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Common Fat Loss Pitfalls, Part Two

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WHAT GYM GOERS GET WRONG
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In my last blog post, I highlighted some of the potential mistakes people make when trying to implement too many changes in a short space of time. I would like to emphasise that it is excellent to want to change (partly because I'd be out of job otherwise.)

My tone was not meant to be didactic - it just proves a constant source of frustration that training and fat loss are subjects where people will defer to anecdotal advice from a friend/website to the detriment of progress. The beauty of losing fat/building muscle is that it is a science.

In this post, I will explain why I am not a fan of redundant 'cardio', why men should change their workouts more and also make an impassioned plea for women to start resistance training.

I mentioned avoiding unstructured running in my last blog. My reasons for opposing 'just running', unless you are built for it, are that it is not an efficient way to burn fat (you'll have to burn carbohydrate before you get to it) burns muscle tissue, decreases testosterone, is pro inflammatory and rough on the joints unless you are structurally balanced. It also creates more oxidative stress aka free radical damage.

Let's look at a typical New Year running plan i.e. running at 10km per hr on a 1.0 gradient for 30-45 minutes three times a week. People will start this in January and still be doing the same speed, gradient and frequency in September. What was challenging to the metabolic and cardiovascular systems in January is not eight months later.

Despite the fact that you still sweat and have an increased pulse, physiologically, you've adapted. One might refute this by mentioning the fabled 'fat burning zone.' To counter this, I would argue that you burn the greatest percentage of fat calories when you are asleep.

My point is that whilst the percentage of fat calories burned when jogging is higher, the overall expenditure is low. When you sprint, you are burning a smaller percentage of fat calories but of a far higher number i.e. the overall fat burned is greater and you will also continue burning fat long after you stop (a key reason why weight training is also a good option) due to, wait for it, post exercise oxygen consumption (your cells getting their breath back.)

Solution? Once you have developed your endurance 'base' fitness (six-eight weeks from scratch) progress to intervals/boxing/circuits. All excellent ways to get a great cardiovascular response and burn fat. Just make sure that you perform these to your own ability, with appropriate rest and progressions to avoid stagnating/boredom.

Before I start alienating runners, the same is true of people following a resistance programme. Let's look at '10 reps Tony'. A stereotype who has done the same three day split for years: Monday - chest and biceps / Wednesday - back and shoulders / Friday - legs (which quickly morphs into chest and biceps - part II.) Same exercises (flat bench, incline bench, dips) same reps (3x10) same rest (60 seconds - which actually means three minutes because you need to sip your Lucozade and look at the girl on the cross trainer) same volume (three sets of each exercise) as for tempo/time under tension (no idea, just get the biggest weights out and let's get groaning). Progress? Minimal to non-existent.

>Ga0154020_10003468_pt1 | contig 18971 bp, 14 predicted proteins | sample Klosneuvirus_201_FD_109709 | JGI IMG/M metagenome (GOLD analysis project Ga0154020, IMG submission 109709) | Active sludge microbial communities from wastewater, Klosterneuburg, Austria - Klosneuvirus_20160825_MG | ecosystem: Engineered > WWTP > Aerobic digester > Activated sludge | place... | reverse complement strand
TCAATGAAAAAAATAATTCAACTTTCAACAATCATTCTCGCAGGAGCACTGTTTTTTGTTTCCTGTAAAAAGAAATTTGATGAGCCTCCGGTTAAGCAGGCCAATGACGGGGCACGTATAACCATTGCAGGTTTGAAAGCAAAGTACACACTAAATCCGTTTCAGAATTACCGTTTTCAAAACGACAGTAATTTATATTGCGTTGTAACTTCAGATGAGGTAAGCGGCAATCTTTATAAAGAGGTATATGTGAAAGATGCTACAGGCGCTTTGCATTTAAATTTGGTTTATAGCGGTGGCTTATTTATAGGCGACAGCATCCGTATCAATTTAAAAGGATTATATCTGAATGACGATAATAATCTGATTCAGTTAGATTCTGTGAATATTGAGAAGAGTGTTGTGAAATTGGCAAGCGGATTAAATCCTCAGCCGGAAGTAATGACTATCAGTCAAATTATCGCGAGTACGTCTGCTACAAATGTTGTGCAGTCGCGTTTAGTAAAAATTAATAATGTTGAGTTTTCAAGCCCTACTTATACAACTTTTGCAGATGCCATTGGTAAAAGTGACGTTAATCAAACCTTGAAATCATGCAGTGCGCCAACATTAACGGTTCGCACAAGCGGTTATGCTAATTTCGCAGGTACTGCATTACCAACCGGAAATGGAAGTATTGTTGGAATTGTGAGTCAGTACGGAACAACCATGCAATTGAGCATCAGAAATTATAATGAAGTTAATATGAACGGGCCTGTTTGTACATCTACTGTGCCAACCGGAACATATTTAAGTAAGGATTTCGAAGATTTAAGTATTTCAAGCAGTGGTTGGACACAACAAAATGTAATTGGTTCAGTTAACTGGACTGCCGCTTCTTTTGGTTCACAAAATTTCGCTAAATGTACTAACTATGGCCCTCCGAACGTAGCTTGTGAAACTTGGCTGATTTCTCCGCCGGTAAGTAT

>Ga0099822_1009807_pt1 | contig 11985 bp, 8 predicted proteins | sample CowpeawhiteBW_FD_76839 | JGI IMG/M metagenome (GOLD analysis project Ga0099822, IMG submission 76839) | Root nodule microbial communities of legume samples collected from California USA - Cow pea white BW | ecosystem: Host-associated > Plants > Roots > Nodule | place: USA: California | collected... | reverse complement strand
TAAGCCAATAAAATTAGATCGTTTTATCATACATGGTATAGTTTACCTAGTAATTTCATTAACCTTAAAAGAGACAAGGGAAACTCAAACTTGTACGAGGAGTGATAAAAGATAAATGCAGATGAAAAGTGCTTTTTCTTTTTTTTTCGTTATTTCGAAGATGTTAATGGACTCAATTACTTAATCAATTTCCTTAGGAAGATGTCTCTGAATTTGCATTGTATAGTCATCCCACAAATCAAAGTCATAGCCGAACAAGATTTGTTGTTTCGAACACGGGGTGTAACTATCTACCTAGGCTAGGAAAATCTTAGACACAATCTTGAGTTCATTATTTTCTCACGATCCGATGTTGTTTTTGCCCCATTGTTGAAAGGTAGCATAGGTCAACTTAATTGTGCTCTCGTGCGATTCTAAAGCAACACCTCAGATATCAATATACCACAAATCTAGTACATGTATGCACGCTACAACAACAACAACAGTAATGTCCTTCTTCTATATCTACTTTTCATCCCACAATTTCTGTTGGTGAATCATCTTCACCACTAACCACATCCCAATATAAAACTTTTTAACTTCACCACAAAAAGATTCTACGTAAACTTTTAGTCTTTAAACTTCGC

Before someone sneaks on me, pre-career swap I was that person! You could say I've learnt from experience. Try changing some of these variables -

• 6x3, 4x8 or 3x15 as different rep ranges for strength, hypertrophy and muscular endurance

• Take longer rest for low reps and focus on load. Take shorter rest periods for eight reps and upwards, use lighter weights and good form.

• Ditch the isolation (curls, leg extensions and tricep extensions) and stick to compound exercises (squats, chins and deadlifts).

• Vary which muscle groups you work and in what order e.g. Full body, upper/lower splits, pre exhaustion etc

• Four weeks then switch it up. Keep things interesting (always make sure you seek appropriate tuition.)

Many women will avoid resistance training altogether. Please, please don't. Some females (hammer throwers and heavyweight olympic lifters) are genetically predisposed to be powerful and heavy. They still need to eat massive quantities of food, perform a huge volume of resistance work and may be taking a lot 'supplements' to help. They also have high body fat levels. Women do not produce sufficient testosterone to build large muscles (15-20 times less than men).

I have worked with dubious models who have been explicit that this is not an option! Once female clients start resistance training, they love the positive changes they experience in terms of fat loss, building lean tissue and improved posture.

Breaking it down...

• Moderate (not light) weights, short rest periods (45-60 seconds) and 8-15 reps per exercise (I will post a workout next week).

• Why? This will stimulate a lot of lactic acid, lowered blood ph and a consequent surge in growth hormone.

• Scratching your head? It is perfect for getting rid of fat i.e. you won't look like Arnie - it will make you lean and lithe (especially if paired with yoga or pilates.)

Around the Web

Men's Fitness UK - workouts, exercise, abs, health, nutrition ...

Bodyweight training: new exercise regime on the rise - MSN Him UK

Health and fitness, exercise - Live Well - NHS Choices

Is three minutes a week of exercise all you need to get fit? Scientists ...

Madonna exercise regime: Personal trainer Nicole Winhoffer puts us ...

The Think Yourself Fit exercise plan | Life and style | guardian.co.uk

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